IKEA Development Approval - the Implications

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So the Council’s Planning Committee today (Tuesday 24) has approved the IKEA application - that comes as no surprise given the level of public emotion on the subject.

But much of the public debate - if you can call it that - has centred around simplistic versions of “It’ll create more jobs”/It’ll be good for the Sheffield economy/“It’ll put Sheffield on the map”.

These assertions have not been examined properly, and certainly weren’t at the Planning Committee. Neither was the very credible evidence that the impact of the development on air quality in the East End will be considerable, and that people living locally can expect to live shorter lives, and “enjoy” worse health as a result. Since they already live shorter lives and have worse health than most of the rest of Sheffield that does actually mean something if you live in Tinsley or nearby areas. Most of Councillors who made that decision don’t live there - in fact I doubt any do.

Nobody involved in the application – from the Director of Public Health for Sheffield, through the Council’s own Air Quality Officer, to the planning officers who prepared the report - denies this impact will happen. Even IKEA themselves admitted there will be an increase in traffic, and an effect on local levels of pollution and on people’s health. What most of them did is downplay it, reduce it to arguments about which particular spots might suffer most, whether some minor and speculative improvements in vehicle technology might reduce pollution emissions in the future, and offer some well-meant but insignificant mitigations - such as better buses, use of electric-powered delivery vans, and informing people about alternative means of travel. This is like asking people to halve their barbecue use as a measure to halt climate change. To his credit the Director of Public Health - Jeremy White - made it clear that public health would suffer and that he didn’t think the claimed benefits from jobs etc. could or would make up for that, despite concerted efforts by Officers and Councillors to push him to backtrack.

This decision is bad for the city. It completely undermines the Council’s Air Quality Action Plan - published last year - which should aim to reduce the 500 premature deaths in the city, as well as the larger impact on life expectancy and child health conditions that come from vehicle pollution - greater than traffic accidents or passive smoking. The Plan also stated that ‘all new developments should implement or support actions that make a positive contribution to improving air quality’. The decision also undermines the planned Emissions Action Zone planned for next year. And it exposes the city to extra financial costs if the EU decides to levy fines on countries that continue to infringe the limits imposed in 2008 which were designed to try to lower air pollution and protect citizens from its consequences - fines that our Government has stated it will pass on to local councils to pay. Should this decision be contested in court - on the grounds that it places Sheffield in defiance of EU Law - those costs will also be born by Sheffield.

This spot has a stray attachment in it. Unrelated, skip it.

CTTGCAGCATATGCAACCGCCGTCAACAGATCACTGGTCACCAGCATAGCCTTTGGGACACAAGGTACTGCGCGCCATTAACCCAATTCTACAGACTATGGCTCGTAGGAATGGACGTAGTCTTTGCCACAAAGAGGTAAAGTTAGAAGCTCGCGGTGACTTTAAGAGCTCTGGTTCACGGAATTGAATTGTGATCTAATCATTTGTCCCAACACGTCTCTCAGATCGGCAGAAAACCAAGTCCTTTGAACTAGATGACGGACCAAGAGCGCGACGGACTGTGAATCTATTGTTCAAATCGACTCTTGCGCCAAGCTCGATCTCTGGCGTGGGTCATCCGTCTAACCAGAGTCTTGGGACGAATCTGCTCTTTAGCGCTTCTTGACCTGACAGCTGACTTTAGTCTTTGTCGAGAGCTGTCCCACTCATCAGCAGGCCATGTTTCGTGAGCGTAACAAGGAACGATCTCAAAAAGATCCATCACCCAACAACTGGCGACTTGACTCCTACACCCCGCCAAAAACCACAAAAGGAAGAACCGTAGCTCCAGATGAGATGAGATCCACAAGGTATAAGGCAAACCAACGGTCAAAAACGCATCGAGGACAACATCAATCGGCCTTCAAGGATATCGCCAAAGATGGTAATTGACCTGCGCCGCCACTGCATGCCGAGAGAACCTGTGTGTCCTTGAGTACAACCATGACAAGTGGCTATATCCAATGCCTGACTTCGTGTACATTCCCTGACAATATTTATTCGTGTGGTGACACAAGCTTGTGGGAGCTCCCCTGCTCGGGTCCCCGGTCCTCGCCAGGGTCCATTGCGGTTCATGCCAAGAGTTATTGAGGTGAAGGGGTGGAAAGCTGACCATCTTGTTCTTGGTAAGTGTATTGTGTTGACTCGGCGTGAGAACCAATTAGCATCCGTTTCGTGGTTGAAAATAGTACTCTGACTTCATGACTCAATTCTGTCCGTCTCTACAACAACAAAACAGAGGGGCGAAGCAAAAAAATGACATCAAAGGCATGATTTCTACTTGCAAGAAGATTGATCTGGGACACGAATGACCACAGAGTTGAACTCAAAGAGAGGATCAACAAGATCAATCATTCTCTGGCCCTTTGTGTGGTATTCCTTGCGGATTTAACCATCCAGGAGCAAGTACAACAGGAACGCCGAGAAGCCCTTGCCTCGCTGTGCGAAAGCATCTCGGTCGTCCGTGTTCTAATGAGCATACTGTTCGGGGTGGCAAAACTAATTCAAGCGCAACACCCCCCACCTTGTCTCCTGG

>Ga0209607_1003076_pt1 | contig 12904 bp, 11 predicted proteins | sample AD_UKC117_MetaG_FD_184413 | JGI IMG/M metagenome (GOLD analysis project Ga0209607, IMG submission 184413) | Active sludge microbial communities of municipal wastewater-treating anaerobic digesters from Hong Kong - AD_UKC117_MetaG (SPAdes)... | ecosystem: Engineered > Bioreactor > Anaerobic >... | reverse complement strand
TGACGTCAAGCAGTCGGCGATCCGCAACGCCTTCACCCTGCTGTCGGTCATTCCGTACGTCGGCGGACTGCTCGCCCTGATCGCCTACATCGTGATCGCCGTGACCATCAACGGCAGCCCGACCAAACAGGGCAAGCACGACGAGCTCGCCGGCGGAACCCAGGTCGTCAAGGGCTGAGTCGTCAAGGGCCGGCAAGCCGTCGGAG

But what of those claimed benefits - more jobs for local people, more money in the economy, a better image and more investment for Sheffield? IKEA are offering up to 400 part-time jobs plus others in contracted-out work and in construction of the store. However 75% of these will probably be part-time and low-paid - with most of them on the minimum wage. The net gain will be less than the equivalent of 200 full-time jobs. That’s not a lot of extra money in the economy - and given that most people on such low-paid jobs require state-paid benefits to make up their imcome to a living-wage it means we the tax-payers will actually be subsidising IKEA to employ them. I doubt if the majority of IKEA workers will be able to afford the goods they will be selling.

But it is said Sheffield needs an IKEA - what major city is without one? Well actually - quite a lot are without one. And do we really think so little of ourselves, and our city, that that’s all we want? Investment in Sheffield to create industry, and promote higher-level skills - such as the Advanced Manufacturing Park and the University’s new Science block - is one thing we do welcome. Investment in more retail outlets, that don’t offer a decent income, or real skills training, and which destroy as many jobs as they create - do we need that? I don’t think that’s going to help create a prosperous city to emerge from the recession of the last 6 years. The only real gainers from todays decision will be IKEA shareholders and management, pension-companies and banks - the financial industries that got us into the recession in the first place.

We do need to monitor IKEA, and other such developments [like NEXT], to make sure that they actually deliver what they promise. But as citizens we also need to raise our sights, and engage in a proper debate about how the city can try to deliver decent jobs and adequate living-standards to its population and create a real local economy. We ought to be able to rely on the Council to help lead that debate - today they let us down.

Mike Hodson